Saturday, May 30, 2009

Implementing a Diameter Peer State Machine using Test Driven Development (Part 1).

RFC3588 (Diameter Base Protocol), specifically par. 5.6, contains specification about a finite state machine that MUST be observed by all Diameter implementations.

In this article we will see how to implement a peer state machine using Test Driven Development. Note that this is only the first part of the whole article.
The following is an extract (just the first entry) of the RFC table (you can found that on the previously mentioned paragraph) that illustrates the peer state machine :

I choose that entry because "Closed" is the peer initial state.
As you can see when the peer is in that state it can receive only two kind of events:

1) Start : A diameter application has signaled that a connection should be initiated with the peer;
2) R-Conn-CER : An acknowledgement is received stating that the transport connection has been established, and the associated Capability Exchange Request (CER) has arrived.

The first event must be associated with the following action on the peer :

1) I-Snd-Conn-Req (Initiator Sends Connection Request) : A transport connection is initiated with the peer;

After the peer successfully processed the action its new state MUST be "Wait-Conn-Ack".

The second event, R-Conn-CER, is firing the following actions on the peer :

1) R-Accept : The incoming connection associated with the R-Conn-CER is accepted as the responder connection;
2) Process-CER : The CER associated with the R-Conn-CER is processed.
3) R-Snd-CEA (Receiver Sends CEA)

After those three actions, the peer must be in "R-Open" state.

Well, of course if you have a look at the whole table there are a lot of states / actions / events but for simplicity we can assume that we are handling only with the "Closed" state. The whole article can be applied to other table entries.

First implicit requirement is that we should have a Peer class, it must have an internal state and the initial value of that state should be "Closed".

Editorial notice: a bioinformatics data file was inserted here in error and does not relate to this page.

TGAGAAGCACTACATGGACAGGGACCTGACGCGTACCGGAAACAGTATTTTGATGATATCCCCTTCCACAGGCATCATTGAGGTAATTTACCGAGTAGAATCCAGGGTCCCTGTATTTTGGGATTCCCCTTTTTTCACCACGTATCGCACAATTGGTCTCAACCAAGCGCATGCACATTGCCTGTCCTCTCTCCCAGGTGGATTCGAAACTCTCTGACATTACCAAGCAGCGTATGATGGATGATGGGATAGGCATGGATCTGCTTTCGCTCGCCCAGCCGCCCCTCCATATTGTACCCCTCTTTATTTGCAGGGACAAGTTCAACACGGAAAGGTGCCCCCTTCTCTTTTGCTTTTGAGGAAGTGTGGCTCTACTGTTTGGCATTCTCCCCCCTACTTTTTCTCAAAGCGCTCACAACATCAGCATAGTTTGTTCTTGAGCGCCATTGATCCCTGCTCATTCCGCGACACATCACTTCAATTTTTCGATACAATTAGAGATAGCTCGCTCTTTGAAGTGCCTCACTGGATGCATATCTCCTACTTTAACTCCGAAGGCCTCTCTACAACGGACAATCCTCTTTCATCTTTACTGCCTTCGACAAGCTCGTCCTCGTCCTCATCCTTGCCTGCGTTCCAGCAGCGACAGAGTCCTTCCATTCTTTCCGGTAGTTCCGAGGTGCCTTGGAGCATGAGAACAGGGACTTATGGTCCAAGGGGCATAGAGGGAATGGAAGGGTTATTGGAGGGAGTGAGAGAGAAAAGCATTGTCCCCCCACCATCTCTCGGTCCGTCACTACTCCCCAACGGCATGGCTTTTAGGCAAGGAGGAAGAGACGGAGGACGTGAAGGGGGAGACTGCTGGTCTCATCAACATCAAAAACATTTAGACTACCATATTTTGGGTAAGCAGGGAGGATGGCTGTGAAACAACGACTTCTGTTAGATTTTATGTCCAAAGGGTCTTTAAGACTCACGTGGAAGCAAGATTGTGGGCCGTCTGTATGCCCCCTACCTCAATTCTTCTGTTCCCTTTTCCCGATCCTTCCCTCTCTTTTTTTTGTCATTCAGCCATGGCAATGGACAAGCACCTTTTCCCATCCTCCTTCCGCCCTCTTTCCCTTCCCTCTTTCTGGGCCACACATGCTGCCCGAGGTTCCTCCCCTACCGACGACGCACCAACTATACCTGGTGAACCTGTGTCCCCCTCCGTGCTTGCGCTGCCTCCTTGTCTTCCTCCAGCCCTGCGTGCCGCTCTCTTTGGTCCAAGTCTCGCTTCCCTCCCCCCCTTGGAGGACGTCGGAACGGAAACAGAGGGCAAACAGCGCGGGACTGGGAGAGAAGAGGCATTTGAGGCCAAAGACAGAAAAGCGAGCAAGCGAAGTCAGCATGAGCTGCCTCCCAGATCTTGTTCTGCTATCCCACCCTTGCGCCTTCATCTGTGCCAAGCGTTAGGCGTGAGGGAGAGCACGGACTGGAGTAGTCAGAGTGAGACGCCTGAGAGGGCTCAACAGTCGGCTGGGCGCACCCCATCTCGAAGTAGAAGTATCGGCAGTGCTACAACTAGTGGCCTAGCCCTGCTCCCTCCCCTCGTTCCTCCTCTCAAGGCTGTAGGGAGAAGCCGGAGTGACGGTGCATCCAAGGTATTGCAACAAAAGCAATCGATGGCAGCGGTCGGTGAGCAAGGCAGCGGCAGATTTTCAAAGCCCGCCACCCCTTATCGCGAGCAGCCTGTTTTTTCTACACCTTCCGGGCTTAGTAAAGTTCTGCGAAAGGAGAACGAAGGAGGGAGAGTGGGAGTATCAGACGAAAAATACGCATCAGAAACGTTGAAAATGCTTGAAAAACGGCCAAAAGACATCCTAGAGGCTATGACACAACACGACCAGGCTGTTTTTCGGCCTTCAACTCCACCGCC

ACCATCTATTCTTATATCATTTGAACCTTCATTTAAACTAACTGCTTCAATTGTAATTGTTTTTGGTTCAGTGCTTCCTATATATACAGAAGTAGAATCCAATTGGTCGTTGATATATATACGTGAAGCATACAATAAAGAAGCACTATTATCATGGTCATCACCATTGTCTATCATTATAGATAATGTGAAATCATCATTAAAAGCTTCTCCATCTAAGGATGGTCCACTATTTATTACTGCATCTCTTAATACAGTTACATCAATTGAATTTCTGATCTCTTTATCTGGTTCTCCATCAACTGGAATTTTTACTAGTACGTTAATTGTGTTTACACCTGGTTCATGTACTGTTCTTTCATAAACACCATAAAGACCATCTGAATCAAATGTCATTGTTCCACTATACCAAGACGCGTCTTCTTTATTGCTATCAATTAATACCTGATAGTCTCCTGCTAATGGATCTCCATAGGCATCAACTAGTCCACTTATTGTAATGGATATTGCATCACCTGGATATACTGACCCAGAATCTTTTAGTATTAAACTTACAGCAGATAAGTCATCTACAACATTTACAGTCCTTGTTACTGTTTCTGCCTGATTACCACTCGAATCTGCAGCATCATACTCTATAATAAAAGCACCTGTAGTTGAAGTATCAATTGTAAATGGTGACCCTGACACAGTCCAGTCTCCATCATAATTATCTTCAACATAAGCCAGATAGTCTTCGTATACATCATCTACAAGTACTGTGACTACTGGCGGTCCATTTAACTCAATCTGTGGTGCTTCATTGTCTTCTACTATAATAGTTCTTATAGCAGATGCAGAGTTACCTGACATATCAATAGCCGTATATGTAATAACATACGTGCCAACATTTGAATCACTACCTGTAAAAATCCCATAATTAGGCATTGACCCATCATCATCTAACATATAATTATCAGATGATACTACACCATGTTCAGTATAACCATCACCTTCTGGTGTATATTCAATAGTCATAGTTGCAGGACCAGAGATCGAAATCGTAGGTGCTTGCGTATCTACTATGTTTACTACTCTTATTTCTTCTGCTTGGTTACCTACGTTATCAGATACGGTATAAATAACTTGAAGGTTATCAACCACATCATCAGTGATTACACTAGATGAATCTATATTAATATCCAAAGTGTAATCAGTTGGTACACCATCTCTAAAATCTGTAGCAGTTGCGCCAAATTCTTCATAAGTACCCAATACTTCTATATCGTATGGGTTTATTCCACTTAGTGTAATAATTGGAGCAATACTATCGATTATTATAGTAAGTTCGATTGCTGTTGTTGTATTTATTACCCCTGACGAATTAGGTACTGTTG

So, for a first implementation of our test case I'd like to write something like this :

package com.gazzax.diameter.peer;

public class PeerStateMachineTestCase
{
@Test
public void initialState()
{
Peer peer = new Peer();
assertTrue(peer.currentStateIs(peer.CLOSED));
}
}

Obviously, the test doesn't compile for several reasons; First of all, we need a Peer class :) So let's create it!

package com.gazzax.diameter.peer;

public class Peer
{
}

One little step ahead! But it is not sufficient because the TestCase still doesn't compile :( There's no a currentStateIs(...) method on the Peer class!
Note that that method is accepting a parameter that represents a peer state. Peer's states are typed instance members of peer class and they have a default visibility. Why? Because in that way we can see / use them on our test case without breaking encapsulation (PeerStateMachineTestCase and Peer are in the same package even if they usually reside in different source folders)

NOTE : the current state of the peer IS NOT exposed (it is a private member). You can only have an indirect / read-only access through the currentStateIs(...) method.
This is done because we don't want break enapsulation and therefore peer state invariants.

Anyway, the state machine table suggests that

- a peer, regardless its state, should be able to receive a signal;
- the concrete handling of that signal (fired actions and next state) depends on the current state of the peer;

So, this suggests me that a peer state itself shuold be able to receive a signal. Here is the peer state interface:

package com.gazzax.diameter.peer;

public interface State
{
void signal(PeerEventType event) throws WrongEventException;
}

Where

- PeerEventType is an enumeration of all defined event types; for the current example it will look like this :

package com.gazzax.diameter.peer;

public enum PeerEventType
{
START,
R_CONN_CER
}

- WrongEventException : that will be thrown when the received event type is violating the rules defined on the peer state machine table. I mean, when the peer will receive a wrong event according with its current state. I mean, when the current state of the peer doesn't recognize the received event type as valid.

We left the TestCase with compilation errors. We need a currentStateIs(State peerState) method. Let's write it with a dummy implementation!

public class Peer
{
private final State CLOSED;

boolean currentStateIs(State state)
{
return false;
}
}

Now code should compile :)
Run again the test case and you will see the red bar! Bad? Absolutely not, that means "Progress"! Another little step ahead!

What is the minimal thing / adjustment that we could do in order to get a green bar?

public class Peer
{
private final State CLOSED;

boolean currentStateIs(State state)
{
return true;
}
}

Run again the test and...et voilĂ ! We got a green bar! Another little step ahead!
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